Posts Tagged With: New Discoveries in Egypt

New Egyptian Pyramids Found by Google Earth


Two possible pyramid complexes might have been found in Egypt, according to a Google Earth satellite imagery survey.

Located about 90 miles apart, the sites contain unusual grouping of mounds with intriguing features and orientations, said satellite archaeology researcher Angela Micol of Maiden, N.C.

One site in Upper Egypt, just 12 miles from the city of Abu Sidhum along the Nile, features four mounds each with a larger, triangular-shaped plateau.

The two larger mounds at this site are approximately 250 feet in width, with two smaller mounds approximately 100 feet in width.

NEWS: Egyptian Pyramids Found With NASA Satellite

The site complex is arranged in a very clear formation with the large mound extending a width of approximately 620 feet — almost three times the size of the Great Pyramid.

“Upon closer examination of the formation, this

Two possible pyramid complexes might have been found in Egypt, according to a Google Earth satellite imagery survey.

Located about 90 miles apart, the sites contain unusual grouping of mounds with intriguing features and orientations, said satellite archaeology researcher Angela Micol of Maiden, N.C.

One site in Upper Egypt, just 12 miles from the city of Abu Sidhum along the Nile, features four mounds each with a larger, triangular-shaped plateau.

The two larger mounds at this site are approximately 250 feet in width, with two smaller mounds approximately 100 feet in width.

appears to have a very flat top and a curiously symmetrical triangular shape that has been heavily eroded with time,” Micol wrote in her website Google Earth Anomalies.

Intriguingly, when zooming in on the top of the triangular formation, two circular, 20-foot-wide features appear almost in the very center of the triangle.

Some 90 miles north near the Fayoum oasis, the second possible pyramid complex contains a four-sided, truncated mound that is approximately 150 feet wide.

Reference : Discovery News
Posted by : Memphis Tours Egypt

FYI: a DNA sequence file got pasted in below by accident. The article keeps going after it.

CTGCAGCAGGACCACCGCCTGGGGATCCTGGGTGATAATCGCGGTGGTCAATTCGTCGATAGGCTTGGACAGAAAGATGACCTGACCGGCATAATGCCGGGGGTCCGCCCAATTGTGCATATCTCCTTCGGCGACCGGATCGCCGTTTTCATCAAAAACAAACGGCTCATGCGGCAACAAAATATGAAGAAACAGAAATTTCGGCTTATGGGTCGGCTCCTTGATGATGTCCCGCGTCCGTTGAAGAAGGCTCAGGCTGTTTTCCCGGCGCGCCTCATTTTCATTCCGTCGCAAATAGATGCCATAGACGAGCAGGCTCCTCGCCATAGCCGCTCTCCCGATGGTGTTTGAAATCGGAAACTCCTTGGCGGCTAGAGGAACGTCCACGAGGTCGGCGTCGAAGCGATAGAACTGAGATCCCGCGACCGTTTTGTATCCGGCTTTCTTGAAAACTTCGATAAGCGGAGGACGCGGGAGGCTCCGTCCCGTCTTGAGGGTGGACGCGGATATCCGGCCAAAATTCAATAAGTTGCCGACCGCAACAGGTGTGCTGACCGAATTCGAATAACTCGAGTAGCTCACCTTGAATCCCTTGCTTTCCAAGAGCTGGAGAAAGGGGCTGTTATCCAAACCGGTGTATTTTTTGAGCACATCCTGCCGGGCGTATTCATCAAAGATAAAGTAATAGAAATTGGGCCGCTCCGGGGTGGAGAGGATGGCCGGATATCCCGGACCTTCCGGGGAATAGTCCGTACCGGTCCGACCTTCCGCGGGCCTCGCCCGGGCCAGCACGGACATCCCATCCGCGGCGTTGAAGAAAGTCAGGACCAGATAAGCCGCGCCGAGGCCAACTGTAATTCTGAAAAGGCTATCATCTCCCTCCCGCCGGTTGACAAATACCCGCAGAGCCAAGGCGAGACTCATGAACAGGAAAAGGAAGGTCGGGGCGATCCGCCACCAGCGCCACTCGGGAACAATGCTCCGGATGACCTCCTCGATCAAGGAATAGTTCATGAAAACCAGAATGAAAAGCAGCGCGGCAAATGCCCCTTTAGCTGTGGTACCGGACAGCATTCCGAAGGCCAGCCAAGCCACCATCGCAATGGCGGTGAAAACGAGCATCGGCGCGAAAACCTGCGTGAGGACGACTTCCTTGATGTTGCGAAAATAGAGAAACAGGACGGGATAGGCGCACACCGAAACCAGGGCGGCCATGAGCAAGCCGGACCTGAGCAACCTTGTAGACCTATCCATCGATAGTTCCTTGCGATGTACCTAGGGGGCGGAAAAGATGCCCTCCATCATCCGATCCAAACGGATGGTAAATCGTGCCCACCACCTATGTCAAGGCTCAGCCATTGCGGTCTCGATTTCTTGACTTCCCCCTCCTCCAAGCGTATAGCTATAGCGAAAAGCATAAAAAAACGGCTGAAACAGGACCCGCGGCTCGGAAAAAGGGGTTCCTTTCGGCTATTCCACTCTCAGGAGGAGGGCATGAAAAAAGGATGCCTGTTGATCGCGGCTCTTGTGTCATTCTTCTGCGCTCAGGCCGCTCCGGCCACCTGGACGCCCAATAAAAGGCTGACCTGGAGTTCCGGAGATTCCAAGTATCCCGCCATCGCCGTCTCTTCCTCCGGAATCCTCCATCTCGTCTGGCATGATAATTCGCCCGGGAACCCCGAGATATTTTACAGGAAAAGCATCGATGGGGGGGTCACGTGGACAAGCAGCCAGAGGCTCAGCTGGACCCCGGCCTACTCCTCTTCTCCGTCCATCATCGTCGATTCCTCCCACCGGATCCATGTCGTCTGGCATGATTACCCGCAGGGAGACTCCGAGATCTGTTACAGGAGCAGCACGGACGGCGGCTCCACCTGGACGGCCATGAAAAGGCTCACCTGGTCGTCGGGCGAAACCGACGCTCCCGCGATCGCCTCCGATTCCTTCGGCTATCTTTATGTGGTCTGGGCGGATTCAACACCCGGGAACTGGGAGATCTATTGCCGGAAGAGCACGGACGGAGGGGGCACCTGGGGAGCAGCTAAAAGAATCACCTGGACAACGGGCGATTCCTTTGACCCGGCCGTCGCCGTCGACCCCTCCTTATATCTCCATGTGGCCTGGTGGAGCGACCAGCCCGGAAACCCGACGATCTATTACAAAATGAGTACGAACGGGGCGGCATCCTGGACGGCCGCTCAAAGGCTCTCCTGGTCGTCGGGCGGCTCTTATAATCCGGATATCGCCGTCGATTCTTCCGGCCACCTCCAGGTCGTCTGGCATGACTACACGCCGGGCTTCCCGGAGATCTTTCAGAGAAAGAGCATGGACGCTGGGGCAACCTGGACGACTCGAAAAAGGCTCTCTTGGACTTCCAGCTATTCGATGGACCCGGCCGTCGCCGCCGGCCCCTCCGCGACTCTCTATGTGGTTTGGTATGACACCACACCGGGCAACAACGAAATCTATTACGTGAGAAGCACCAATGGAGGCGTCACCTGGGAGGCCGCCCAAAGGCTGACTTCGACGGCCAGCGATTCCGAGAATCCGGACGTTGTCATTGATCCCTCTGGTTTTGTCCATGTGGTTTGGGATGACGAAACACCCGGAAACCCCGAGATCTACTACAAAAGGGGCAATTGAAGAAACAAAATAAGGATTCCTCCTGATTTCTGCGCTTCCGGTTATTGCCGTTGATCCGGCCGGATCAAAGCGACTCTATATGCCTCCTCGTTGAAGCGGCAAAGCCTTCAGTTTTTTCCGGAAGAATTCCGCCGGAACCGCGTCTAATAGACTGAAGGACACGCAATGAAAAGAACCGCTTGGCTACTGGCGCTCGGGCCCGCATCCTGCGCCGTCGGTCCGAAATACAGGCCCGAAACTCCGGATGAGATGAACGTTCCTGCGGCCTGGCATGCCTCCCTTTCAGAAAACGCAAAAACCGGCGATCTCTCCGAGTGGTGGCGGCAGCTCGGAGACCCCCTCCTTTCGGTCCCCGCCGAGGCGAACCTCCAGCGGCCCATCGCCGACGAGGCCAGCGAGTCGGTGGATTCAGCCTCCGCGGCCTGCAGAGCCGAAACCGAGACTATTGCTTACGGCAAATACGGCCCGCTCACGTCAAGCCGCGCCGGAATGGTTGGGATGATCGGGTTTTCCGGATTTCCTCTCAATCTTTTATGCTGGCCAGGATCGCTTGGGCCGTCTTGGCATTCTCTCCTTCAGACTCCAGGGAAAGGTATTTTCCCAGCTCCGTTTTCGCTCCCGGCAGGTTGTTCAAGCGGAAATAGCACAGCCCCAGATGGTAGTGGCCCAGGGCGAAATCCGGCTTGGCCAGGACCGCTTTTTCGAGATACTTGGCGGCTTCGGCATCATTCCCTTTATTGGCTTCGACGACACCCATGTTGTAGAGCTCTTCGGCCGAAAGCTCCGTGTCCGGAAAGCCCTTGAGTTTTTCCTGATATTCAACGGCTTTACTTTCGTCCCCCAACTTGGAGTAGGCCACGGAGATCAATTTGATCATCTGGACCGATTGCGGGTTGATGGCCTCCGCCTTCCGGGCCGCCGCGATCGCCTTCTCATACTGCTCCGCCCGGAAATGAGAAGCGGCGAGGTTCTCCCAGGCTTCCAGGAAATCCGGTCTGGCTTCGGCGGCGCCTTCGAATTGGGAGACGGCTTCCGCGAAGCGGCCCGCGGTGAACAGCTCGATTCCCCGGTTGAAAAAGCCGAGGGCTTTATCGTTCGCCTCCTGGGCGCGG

Memphis Tours Egypt since 1955

Categories: Ancient Egypt, Archaeology, Cairo history, Cairo Info, Cultural Tourism, current events in egypt, Discoveries in Egypt, Egypt Latest news, Egypt News, Events In Egypt, Latest Discoveries in Egypt, Latest new in Egypt | Tags: , , , , , , | Leave a comment

New Discovery of double Statue of Amenhotep III

A close-up of the newly discovered double statue of Amenhotep III and Re-Horakhti. The statue was found during SCA excavations at the site of Amenhotep III’s mortuary temple on the west bank of Luxor. The statue was beautifully carved out of Aswan red granite, but interestingly it has inclusions of a darker solid stone that can be seen in the faces of the two figures.

Amenhotep III and Re-Horakhti

Amenhotep III and Re-Horakhti

Amenhotep III enjoyed the distinction of having the most surviving statues of any Egyptian pharaoh, with over 250 of his statues having been discovered and identified. Since these statues span his entire life, they provide a series of portraits covering the entire length of his reign.

Another striking characteristic of Amenhotep III’s reign is the series of over 200 large commemorative stine scarabs  that have been discovered over a large geographic area ranging from Syria (Ras Shamara) through to Soleb in Nubia. Their lengthy inscribed texts extol the accomplishments of the pharaoh. For instance, 123 of these commemorative scarabs record the large number of lions (either 102 or 110 depending on the reading) that Amenhotep III killed “with his own arrows” from his first regnal year up to his tenth year. Similarly, five other scarabs state that the foreign princess who would become a wife to him, Gilukhepa, arrived in Egypt with a retinue of 317 women. She was the first of many such princesses who would enter the pharaoh’s household.

Memphis Tours Egypt Since 1955
Posted By: Shaimaa Ahmed
References: drhawass.com
wikipedia.org

Categories: Archaeology, Cultural Tourism, Discoveries in Egypt, Egypt Latest news, Latest Discoveries in Egypt, Recent descoveries in Egypt | Tags: , , , , | Leave a comment

A New avenue from Luxor to Karnak

Mr. Farouk Hosny, Minister of Culture, announces that the expedition of the Supreme Council of Antiquities at the Avenue of the Sphinxes found today twelve new sphinx statues from the reign of Nectanebo I (380-362 BC). These sphinx statues were found in the last sector of the Avenue of the Sphinxes.

Reconstructing Nectanebo sphinx

Reconstructing Nectanebo sphinx

Zahi Hawass, Secretary General of the SCA, said the discovery is not located within the known road of the Avenue of the Sphinxes between Karnak and Luxor Temples, but instead at the end of the newly discovered road of Nectanebo I. The Avenue runs from Luxor to Karnak, where it connects to the temple of the goddess Mut.


Mansour Boraik,